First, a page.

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A Day in the Life of ... Liz, the Director of Collective Space


Collective Space offers training programmes to Children’s Social Care practitioners and managers at all stages of their systemic social work development journey to enable families to find the solutions to their problems. Systemic social work puts relationships at the centre of change. To get an insight into the day in the life of a professional working hard to #safeguard #youngpeople in #Lambeth, we asked Liz, to describe an ordinary day...

Explain your role briefly,


I am the director of Collective Space: Systemic Social Work, we are an organisation that is passionate about social work that is underpinned by a systemic methodology and we deliver training and provide support to social workers in organisations all across the UK. Here at Lambeth, I oversee all the Heart of Practice training, and one day a week I sit with teams and practitioners and support their case work.



Q. What’s the first thing you do when you get to work? Why?


A. Every day is very varied but on the day that I come into Lambeth and work with practitioners, I would normally start the day by walking the floor and saying hello to everyone. Because I’m only in once a week this helps me see who is in the office, catch up on any news and it’s just a lovely way to start the day.



Q. Can you walk us through the different and competing priorities and situations you might experience in a day? How do you deal with this? How does it make you feel?


A. Only being in Local Authority once a week means that my time in the office is very stretched and I have more requests for work than I am able to take on. I would love to be able to offer a service to every request that comes in, I genuinely love my job, both working with social workers and working with families but I have to be careful not to over stretch and become ineffective. I need to give enough time to offering consultation and coaching to social workers as there is more longevity in skilling up staff rather than taking on direct work myself.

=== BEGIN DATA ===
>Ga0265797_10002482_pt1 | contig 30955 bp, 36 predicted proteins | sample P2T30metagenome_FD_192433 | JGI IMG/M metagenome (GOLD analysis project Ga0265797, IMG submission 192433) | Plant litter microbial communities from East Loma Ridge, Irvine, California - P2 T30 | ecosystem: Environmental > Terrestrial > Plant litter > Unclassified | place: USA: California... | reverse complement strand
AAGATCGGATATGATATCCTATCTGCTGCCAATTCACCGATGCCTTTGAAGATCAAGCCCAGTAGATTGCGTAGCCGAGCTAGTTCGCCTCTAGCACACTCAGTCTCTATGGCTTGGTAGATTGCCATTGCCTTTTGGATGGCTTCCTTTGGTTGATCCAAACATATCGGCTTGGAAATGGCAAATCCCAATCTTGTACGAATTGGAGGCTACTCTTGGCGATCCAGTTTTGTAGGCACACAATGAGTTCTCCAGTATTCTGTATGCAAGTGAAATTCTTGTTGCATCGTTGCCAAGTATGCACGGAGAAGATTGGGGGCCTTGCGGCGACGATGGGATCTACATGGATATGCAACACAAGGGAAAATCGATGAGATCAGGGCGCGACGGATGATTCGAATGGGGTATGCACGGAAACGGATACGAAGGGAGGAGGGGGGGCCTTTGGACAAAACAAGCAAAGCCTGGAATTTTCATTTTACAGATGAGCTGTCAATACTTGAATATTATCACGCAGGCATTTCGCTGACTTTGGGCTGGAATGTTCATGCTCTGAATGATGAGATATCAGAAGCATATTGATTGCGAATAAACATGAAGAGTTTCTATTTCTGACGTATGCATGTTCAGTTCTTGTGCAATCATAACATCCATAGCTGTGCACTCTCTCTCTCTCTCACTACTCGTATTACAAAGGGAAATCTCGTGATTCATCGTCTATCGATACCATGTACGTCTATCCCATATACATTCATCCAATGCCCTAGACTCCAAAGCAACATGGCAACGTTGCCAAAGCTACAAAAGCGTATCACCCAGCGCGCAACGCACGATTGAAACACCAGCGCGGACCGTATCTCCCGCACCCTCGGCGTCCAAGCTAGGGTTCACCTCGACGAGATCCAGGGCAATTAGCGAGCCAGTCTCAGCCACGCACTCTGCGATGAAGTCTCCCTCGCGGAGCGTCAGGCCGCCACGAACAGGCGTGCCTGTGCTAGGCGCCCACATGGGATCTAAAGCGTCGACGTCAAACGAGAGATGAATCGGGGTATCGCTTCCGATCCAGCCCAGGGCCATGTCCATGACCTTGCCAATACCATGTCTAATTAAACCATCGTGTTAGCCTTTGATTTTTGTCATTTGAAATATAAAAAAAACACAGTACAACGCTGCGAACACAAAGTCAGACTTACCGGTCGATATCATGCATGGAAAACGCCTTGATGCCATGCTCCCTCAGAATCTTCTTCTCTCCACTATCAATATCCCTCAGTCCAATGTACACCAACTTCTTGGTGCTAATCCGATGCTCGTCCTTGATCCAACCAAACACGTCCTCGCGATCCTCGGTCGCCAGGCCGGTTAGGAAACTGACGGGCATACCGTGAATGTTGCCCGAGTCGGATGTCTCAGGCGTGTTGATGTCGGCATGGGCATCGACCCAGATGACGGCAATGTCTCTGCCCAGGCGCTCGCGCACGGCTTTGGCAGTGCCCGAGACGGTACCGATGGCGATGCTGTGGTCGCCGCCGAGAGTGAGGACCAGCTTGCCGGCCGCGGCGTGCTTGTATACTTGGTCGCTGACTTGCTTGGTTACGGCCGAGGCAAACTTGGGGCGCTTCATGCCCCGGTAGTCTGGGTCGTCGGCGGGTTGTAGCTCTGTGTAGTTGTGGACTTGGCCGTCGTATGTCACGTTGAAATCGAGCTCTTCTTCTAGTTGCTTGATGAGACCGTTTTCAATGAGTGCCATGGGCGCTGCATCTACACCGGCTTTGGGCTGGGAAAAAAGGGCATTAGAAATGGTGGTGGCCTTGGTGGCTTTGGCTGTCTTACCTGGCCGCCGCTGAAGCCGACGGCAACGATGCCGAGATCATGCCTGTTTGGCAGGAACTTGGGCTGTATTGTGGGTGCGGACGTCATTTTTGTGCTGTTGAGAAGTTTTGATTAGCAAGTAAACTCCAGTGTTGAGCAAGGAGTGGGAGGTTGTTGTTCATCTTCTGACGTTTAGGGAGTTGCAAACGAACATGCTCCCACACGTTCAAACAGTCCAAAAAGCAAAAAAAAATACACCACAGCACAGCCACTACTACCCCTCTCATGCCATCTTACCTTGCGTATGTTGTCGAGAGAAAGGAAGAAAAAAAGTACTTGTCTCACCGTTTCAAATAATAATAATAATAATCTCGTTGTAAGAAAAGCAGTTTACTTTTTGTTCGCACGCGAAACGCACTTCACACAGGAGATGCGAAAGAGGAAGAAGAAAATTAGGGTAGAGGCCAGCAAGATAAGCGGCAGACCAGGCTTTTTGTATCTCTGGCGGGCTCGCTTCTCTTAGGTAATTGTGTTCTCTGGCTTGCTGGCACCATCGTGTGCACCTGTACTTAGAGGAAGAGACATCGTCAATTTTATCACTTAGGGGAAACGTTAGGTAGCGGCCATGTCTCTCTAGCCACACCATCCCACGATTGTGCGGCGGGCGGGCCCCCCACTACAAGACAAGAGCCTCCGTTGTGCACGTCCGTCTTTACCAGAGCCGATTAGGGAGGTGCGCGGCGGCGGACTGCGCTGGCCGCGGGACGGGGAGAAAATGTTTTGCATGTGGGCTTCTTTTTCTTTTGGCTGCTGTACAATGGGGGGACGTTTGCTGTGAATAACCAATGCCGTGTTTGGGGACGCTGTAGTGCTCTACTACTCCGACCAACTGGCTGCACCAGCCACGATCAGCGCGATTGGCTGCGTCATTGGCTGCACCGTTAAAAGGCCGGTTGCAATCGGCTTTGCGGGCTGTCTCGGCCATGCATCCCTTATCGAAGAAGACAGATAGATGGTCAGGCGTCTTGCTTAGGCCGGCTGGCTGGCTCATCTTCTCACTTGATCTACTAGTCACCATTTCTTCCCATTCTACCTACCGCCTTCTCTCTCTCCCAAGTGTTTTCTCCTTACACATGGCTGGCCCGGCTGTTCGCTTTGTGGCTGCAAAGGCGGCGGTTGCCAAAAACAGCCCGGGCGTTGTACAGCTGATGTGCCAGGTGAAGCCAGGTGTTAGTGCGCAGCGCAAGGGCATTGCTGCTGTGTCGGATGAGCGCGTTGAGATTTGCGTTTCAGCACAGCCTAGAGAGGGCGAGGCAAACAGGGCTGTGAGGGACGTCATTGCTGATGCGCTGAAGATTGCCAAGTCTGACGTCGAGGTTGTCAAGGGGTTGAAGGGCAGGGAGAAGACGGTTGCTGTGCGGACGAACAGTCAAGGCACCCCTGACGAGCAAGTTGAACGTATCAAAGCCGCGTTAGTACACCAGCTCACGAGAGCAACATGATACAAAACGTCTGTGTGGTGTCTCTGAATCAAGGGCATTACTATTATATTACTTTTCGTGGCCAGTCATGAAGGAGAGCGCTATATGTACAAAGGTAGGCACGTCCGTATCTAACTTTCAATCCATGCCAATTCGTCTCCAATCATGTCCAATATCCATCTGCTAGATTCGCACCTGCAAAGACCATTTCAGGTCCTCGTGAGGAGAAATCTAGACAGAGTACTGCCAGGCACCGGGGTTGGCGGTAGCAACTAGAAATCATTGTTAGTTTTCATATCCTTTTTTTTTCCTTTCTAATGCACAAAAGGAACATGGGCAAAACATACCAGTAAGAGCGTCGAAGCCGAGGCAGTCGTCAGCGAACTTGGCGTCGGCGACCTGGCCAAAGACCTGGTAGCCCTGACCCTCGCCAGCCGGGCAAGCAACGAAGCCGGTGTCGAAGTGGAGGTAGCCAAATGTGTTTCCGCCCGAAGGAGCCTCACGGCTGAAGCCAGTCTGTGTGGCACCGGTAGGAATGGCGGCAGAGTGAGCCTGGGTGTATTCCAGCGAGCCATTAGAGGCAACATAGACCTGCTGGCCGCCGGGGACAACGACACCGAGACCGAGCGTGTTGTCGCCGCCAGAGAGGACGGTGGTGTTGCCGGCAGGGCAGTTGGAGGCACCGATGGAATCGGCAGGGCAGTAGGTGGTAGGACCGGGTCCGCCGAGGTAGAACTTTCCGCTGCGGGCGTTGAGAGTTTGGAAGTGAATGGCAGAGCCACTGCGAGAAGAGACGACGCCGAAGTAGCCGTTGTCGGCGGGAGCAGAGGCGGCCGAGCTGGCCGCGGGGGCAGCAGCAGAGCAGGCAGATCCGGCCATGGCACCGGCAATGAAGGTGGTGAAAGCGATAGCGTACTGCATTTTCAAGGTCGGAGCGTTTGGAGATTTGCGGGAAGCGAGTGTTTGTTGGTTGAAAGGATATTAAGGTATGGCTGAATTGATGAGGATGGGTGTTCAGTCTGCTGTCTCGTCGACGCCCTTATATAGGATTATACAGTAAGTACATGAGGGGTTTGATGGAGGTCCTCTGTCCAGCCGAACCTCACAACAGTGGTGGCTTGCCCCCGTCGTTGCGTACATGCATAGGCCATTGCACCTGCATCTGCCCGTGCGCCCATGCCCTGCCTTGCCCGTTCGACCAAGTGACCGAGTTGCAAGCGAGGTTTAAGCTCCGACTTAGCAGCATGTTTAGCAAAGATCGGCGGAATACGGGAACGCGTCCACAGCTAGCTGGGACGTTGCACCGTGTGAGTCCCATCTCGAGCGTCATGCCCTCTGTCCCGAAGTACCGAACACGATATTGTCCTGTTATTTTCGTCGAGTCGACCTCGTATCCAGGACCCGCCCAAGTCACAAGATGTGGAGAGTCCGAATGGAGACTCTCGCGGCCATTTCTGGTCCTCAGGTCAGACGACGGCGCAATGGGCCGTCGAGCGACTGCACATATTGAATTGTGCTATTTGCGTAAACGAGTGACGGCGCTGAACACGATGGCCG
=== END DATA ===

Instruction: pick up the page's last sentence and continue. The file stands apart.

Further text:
Q. How often do you work with others from different agencies to support and safeguard a child or young person you work with? What is the best thing about working with different agencies? What is a challenge and how can this be overcome?


A. I am often asked to facilitate reflective group sessions with the multi professional team around a child and family especially when they have become stuck in knowing how to progress a plan or there is a difference of opinion amongst the group. These sessions can be quite challenging and at times daunting to facilitate, as there can be strong emotions attached to what people feel should happen or difficult feelings of hopelessness and stuckness.


I try to open up a space in which people feel able to hold different opinions, acknowledge the impact of the case work upon them and hear each other without needing to come up with a ’solution’. Feelings of anxiety, uncertainty and helplessness can contribute to us becoming fixed and rigid in our thinking and so it is important to pay attention to what might be influencing us in our work and in our relationship with each other. Although challenging, this work often enables people to connect around the core purpose of the work and in their shared hopes for the family. Although the goal of the session is to enable more constructive dialogue between professionals rather than develop an action plan, very often professionals walk away saying they are clearer about what they are going to do next.



Q. Which book/website/Twitter account would you recommend to those working to safeguard children and young people? Why?


A. I really need to learn how to use Twitter as I hear there is a world of knowledge, on there but for now I’m quite old fashioned and spend more time reading journal articles and books. We are often asked for book recommendations from our students who attend our courses and the one we put forward is by Fran Hedges, An Introduction to Systemic Therapy with Individuals: A Social Constructionist Approach. We are highly attentive of the social constructionist nature of child protection within our courses and we urge our students to pay attention to themselves within their work and how it influences what they see when they work with families.



Q. At the end of a really tough day, how do you relax/unwind/get support for yourself?


A. I have a fantastic team who at the end of really good days and really bad days I will send a WhatsApp to and I know they will respond with exactly what I need to hear.


Find out more about Collective Space by visiting their website

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